In a destabilized society, traumatic wounds may be commonplace is scenarios where there is a desperate population and no rule of law. Even routine activities of daily survival may cause injuries that could become life-threatening. Therefore, the family or group medic must always be prepared to deal with bleeding wounds. Some of these, especially those in the abdomen and chest, are likely to be fatal without advanced medical care. In this article, let’s commemorate National Stop The Bleed Month (I’m a certified instructor through the American College of Surgeons) by concentrating on those hemorrhages that are survivable.
Cuts in the skin can be minor or catastrophic, superficial or deep, clean or infected. Significant cuts (also called “lacerations”) penetrate both layers of the skin (dermis and epidermis) and are associated with bleeding, the amount of which depends on the blood vessels disrupted. Knowing how to manage hemorrhagic wounds quickly and effectively will be of paramount importance for the survival medic.
In studies of casualties in recent wars, 50 percent of those killed in action died of blood loss. 25 percent died within the first “golden hour” after being wounded. The golden hour is the time after which a victim’s chance of survival diminishes significantly if untreated, with a threefold increase in death rate for every 30 minutes without care thereafter.
If there is active bleeding and the wrong artery is severed, however, it could take just a few minutes for a person to “bleed out” and be beyond medical help. A severed femoral artery can lose more than a pint of blood a minute. With hemorrhage, the reality should, perhaps, be called the “platinum five minutes” instead.
Venous bleeding manifests as dark red blood that drains steadily from the wound, while arterial bleeding is bright red (due to higher oxygen content) and comes out in spurts that correspond to the pulse of the patient. As the vein and artery usually run together, a serious laceration can have both.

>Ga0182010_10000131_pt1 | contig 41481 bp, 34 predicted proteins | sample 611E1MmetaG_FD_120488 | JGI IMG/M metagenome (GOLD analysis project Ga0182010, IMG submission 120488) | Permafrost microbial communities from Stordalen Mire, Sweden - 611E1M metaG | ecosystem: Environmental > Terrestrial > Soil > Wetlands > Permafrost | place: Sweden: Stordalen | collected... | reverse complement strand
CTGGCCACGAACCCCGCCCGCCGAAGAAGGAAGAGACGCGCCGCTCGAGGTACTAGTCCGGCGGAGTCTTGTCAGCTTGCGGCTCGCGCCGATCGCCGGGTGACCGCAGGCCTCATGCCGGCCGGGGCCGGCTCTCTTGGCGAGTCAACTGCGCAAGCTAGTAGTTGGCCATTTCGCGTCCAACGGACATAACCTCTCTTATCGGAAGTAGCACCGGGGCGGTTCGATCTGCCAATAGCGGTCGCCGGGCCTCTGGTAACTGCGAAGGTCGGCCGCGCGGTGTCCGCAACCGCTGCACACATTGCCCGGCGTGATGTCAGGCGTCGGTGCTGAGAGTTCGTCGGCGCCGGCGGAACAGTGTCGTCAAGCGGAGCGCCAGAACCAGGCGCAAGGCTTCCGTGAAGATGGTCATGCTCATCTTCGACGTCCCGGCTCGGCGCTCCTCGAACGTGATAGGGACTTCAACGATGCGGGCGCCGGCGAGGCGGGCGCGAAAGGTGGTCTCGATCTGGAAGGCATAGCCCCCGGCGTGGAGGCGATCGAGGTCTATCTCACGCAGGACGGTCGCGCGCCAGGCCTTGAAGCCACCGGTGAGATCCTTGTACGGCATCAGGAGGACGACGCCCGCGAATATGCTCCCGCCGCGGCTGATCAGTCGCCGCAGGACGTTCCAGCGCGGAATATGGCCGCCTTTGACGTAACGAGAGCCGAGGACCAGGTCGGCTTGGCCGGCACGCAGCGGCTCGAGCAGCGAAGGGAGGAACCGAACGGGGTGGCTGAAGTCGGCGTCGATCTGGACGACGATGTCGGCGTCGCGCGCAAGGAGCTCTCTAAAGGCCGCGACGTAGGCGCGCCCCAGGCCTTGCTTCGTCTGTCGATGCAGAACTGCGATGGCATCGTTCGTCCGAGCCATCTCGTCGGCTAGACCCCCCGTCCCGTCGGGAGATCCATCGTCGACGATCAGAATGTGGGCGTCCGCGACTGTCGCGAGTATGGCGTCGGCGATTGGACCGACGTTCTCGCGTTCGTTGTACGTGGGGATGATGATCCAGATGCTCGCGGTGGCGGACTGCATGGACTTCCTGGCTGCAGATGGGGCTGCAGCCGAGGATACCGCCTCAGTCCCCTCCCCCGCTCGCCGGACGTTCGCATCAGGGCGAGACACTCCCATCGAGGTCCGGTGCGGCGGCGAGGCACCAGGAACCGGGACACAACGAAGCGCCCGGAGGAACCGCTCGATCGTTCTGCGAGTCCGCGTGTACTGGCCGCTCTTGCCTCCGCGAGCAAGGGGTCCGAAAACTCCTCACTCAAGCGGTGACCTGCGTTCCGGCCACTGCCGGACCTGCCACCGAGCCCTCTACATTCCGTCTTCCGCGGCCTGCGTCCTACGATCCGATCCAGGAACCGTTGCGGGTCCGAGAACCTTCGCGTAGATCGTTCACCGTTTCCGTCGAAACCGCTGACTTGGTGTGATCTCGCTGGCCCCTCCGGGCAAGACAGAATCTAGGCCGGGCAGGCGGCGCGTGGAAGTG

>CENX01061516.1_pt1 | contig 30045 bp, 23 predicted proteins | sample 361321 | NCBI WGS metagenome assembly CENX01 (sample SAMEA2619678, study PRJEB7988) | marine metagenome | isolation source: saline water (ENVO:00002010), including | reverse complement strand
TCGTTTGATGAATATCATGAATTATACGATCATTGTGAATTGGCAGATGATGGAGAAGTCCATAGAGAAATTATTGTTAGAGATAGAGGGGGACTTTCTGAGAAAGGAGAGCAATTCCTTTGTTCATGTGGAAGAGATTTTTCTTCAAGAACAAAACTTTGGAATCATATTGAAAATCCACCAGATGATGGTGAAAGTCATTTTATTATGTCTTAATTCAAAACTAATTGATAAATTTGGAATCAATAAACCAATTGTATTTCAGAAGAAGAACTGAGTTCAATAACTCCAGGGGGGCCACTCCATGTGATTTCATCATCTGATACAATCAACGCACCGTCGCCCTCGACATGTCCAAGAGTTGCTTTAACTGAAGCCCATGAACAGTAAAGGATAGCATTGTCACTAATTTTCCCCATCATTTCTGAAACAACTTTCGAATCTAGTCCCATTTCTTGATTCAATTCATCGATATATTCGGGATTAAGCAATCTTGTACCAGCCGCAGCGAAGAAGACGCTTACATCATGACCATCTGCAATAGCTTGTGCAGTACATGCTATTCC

Once below the level of the skin, large blood vessels, muscles, and nerves may be involved. You’ll identify more problems with vessel and nerve damage in deep lacerations and crush injuries. In any case, bleeding control must be achieved.
In response to fatalities due to bleeding in recent military conflicts, the U.S. instituted Tactical Combat Casualty Care (TCCC) guidelines. It is thought that up to one in five deaths from hemorrhage in the field may be prevented with quick action by those at the scene. Civilian and law enforcement authorities have established similar strategies in response to the hard lessons learned by our soldiers; so should the family medic.
It’s worthwhile for the medic who may be dealing with bleeding wounds to know some basics about blood. Blood is a specialized fluid that comprises about 7-8 percent of a person’s total weight. It’s involved in:
• Delivering oxygen to the body from the lungs and eliminating carbon dioxide (a process called “gas exchange”).
• Forming clots that stop hemorrhages.
• Transporting substances that fight infections and disease.
• Delivering waste products to the kidneys and liver.
• Helping to regulate body temperature.
There are four main components to blood:
Red blood cells (RBCs): RBCs are the cells that carry oxygen to body tissues, thanks to a special iron-containing protein called “hemoglobin.” Red cells account for 40-45 percent of total blood volume. They start as immature cells in the bone marrow that mature and are released into the bloodstream. The average lifespan of a red blood cell is about 120 days.